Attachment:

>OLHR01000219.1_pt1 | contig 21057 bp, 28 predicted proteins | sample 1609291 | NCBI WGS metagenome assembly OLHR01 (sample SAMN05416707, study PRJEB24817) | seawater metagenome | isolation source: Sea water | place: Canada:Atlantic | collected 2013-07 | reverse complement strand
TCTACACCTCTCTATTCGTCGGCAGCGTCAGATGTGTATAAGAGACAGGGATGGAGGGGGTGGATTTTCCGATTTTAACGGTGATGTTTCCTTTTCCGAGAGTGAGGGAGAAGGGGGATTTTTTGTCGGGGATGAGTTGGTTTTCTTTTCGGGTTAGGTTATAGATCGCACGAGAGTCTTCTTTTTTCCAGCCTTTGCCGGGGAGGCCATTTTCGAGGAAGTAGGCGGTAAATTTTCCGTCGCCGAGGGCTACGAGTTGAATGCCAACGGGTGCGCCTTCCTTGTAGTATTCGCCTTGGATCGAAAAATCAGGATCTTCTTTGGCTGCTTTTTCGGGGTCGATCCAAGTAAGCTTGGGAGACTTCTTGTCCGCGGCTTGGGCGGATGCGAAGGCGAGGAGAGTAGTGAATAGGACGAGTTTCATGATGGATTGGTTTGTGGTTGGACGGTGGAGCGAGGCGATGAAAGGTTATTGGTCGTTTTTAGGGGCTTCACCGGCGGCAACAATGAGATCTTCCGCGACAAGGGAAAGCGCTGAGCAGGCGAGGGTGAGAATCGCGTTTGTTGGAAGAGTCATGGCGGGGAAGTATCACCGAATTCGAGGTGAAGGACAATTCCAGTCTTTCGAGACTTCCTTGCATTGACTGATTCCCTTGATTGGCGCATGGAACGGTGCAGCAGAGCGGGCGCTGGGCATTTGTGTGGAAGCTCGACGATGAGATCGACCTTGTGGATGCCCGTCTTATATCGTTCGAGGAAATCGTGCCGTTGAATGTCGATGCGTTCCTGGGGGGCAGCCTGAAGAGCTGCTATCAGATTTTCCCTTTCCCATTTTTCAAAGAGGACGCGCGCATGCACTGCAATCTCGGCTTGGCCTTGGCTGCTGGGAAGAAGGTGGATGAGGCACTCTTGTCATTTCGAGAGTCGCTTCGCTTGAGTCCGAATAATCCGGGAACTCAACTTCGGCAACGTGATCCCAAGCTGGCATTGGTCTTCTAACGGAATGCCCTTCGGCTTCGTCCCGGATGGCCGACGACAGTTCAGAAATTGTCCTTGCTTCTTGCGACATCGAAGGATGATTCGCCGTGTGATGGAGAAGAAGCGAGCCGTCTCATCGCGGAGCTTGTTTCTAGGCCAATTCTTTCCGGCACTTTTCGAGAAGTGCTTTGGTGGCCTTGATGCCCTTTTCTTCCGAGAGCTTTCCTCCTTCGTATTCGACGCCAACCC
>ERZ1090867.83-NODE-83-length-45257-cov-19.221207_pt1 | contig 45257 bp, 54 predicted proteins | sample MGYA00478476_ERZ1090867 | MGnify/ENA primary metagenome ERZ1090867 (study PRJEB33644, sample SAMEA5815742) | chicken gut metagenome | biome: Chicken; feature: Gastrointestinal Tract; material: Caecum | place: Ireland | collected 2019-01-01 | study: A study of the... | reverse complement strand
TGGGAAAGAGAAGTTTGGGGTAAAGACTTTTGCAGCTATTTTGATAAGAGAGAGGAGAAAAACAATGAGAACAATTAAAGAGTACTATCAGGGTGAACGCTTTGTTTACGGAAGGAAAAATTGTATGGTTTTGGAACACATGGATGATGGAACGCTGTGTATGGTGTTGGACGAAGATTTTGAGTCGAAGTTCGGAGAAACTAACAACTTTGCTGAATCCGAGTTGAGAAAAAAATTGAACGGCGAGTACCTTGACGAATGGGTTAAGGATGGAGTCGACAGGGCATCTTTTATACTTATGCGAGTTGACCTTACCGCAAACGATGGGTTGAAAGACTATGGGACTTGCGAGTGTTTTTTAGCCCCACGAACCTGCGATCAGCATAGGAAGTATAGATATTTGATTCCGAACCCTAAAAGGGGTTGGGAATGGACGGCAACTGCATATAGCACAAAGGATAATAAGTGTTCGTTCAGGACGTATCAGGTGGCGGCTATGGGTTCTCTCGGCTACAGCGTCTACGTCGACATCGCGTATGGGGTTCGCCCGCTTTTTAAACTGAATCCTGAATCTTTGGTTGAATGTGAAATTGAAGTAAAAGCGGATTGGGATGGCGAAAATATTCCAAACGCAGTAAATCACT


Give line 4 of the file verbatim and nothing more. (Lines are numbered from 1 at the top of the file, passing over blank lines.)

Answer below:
TGGGAAAGAGAAGTTTGGGGTAAAGACTTTTGCAGCTATTTTGATAAGAGAGAGGAGAAAAACAATGAGAACAATTAAAGAGTACTATCAGGGTGAACGCTTTGTTTACGGAAGGAAAAATTGTATGGTTTTGGAACACATGGATGATGGAACGCTGTGTATGGTGTTGGACGAAGATTTTGAGTCGAAGTTCGGAGAAACTAACAACTTTGCTGAATCCGAGTTGAGAAAAAAATTGAACGGCGAGTACCTTGACGAATGGGTTAAGGATGGAGTCGACAGGGCATCTTTTATACTTATGCGAGTTGACCTTACCGCAAACGATGGGTTGAAAGACTATGGGACTTGCGAGTGTTTTTTAGCCCCACGAACCTGCGATCAGCATAGGAAGTATAGATATTTGATTCCGAACCCTAAAAGGGGTTGGGAATGGACGGCAACTGCATATAGCACAAAGGATAATAAGTGTTCGTTCAGGACGTATCAGGTGGCGGCTATGGGTTCTCTCGGCTACAGCGTCTACGTCGACATCGCGTATGGGGTTCGCCCGCTTTTTAAACTGAATCCTGAATCTTTGGTTGAATGTGAAATTGAAGTAAAAGCGGATTGGGATGGCGAAAATATTCCAAACGCAGTAAATCACT